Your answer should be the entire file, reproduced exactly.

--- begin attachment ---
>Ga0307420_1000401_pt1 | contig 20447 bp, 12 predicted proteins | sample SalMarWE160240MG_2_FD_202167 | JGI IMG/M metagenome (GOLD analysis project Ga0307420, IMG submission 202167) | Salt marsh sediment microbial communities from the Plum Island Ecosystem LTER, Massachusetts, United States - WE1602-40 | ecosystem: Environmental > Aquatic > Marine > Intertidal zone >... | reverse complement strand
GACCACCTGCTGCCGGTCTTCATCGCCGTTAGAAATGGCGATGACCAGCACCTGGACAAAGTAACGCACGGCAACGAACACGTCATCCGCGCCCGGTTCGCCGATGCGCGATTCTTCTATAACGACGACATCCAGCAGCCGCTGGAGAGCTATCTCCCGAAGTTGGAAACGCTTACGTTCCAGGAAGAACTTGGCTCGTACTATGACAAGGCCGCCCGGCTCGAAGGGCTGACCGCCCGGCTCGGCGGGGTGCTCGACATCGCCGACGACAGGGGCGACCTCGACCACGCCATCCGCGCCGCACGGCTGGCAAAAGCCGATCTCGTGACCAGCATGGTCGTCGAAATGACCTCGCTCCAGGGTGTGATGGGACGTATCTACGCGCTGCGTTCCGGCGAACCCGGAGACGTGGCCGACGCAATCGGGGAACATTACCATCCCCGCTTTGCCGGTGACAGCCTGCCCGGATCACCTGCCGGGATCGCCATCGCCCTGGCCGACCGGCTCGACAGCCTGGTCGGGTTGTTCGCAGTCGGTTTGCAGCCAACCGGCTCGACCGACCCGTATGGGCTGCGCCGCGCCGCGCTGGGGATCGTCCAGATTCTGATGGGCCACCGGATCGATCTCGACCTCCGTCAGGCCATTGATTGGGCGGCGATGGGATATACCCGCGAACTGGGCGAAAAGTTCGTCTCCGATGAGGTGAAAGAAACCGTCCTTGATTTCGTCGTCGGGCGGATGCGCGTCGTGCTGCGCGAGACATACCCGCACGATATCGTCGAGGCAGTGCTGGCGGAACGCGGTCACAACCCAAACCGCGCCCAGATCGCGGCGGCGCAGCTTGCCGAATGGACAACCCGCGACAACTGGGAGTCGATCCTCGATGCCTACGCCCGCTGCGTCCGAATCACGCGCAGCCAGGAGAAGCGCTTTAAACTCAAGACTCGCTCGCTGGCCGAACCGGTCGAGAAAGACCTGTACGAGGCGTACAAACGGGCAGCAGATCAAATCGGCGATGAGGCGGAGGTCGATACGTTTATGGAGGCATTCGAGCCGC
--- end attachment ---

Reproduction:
>Ga0307420_1000401_pt1 | contig 20447 bp, 12 predicted proteins | sample SalMarWE160240MG_2_FD_202167 | JGI IMG/M metagenome (GOLD analysis project Ga0307420, IMG submission 202167) | Salt marsh sediment microbial communities from the Plum Island Ecosystem LTER, Massachusetts, United States - WE1602-40 | ecosystem: Environmental > Aquatic > Marine > Intertidal zone >... | reverse complement strand
GACCACCTGCTGCCGGTCTTCATCGCCGTTAGAAATGGCGATGACCAGCACCTGGACAAAGTAACGCACGGCAACGAACACGTCATCCGCGCCCGGTTCGCCGATGCGCGATTCTTCTATAACGACGACATCCAGCAGCCGCTGGAGAGCTATCTCCCGAAGTTGGAAACGCTTACGTTCCAGGAAGAACTTGGCTCGTACTATGACAAGGCCGCCCGGCTCGAAGGGCTGACCGCCCGGCTCGGCGGGGTGCTCGACATCGCCGACGACAGGGGCGACCTCGACCACGCCATCCGCGCCGCACGGCTGGCAAAAGCCGATCTCGTGACCAGCATGGTCGTCGAAATGACCTCGCTCCAGGGTGTGATGGGACGTATCTACGCGCTGCGTTCCGGCGAACCCGGAGACGTGGCCGACGCAATCGGGGAACATTACCATCCCCGCTTTGCCGGTGACAGCCTGCCCGGATCACCTGCCGGGATCGCCATCGCCCTGGCCGACCGGCTCGACAGCCTGGTCGGGTTGTTCGCAGTCGGTTTGCAGCCAACCGGCTCGACCGACCCGTATGGGCTGCGCCGCGCCGCGCTGGGGATCGTCCAGATTCTGATGGGCCACCGGATCGATCTCGACCTCCGTCAGGCCATTGATTGGGCGGCGATGGGATATACCCGCGAACTGGGCGAAAAGTTCGTCTCCGATGAGGTGAAAGAAACCGTCCTTGATTTCGTCGTCGGGCGGATGCGCGTCGTGCTGCGCGAGACATACCCGCACGATATCGTCGAGGCAGTGCTGGCGGAACGCGGTCACAACCCAAACCGCGCCCAGATCGCGGCGGCGCAGCTTGCCGAATGGACAACCCGCGACAACTGGGAGTCGATCCTCGATGCCTACGCCCGCTGCGTCCGAATCACGCGCAGCCAGGAGAAGCGCTTTAAACTCAAGACTCGCTCGCTGGCCGAACCGGTCGAGAAAGACCTGTACGAGGCGTACAAACGGGCAGCAGATCAAATCGGCGATGAGGCGGAGGTCGATACGTTTATGGAGGCATTCGAGCCGC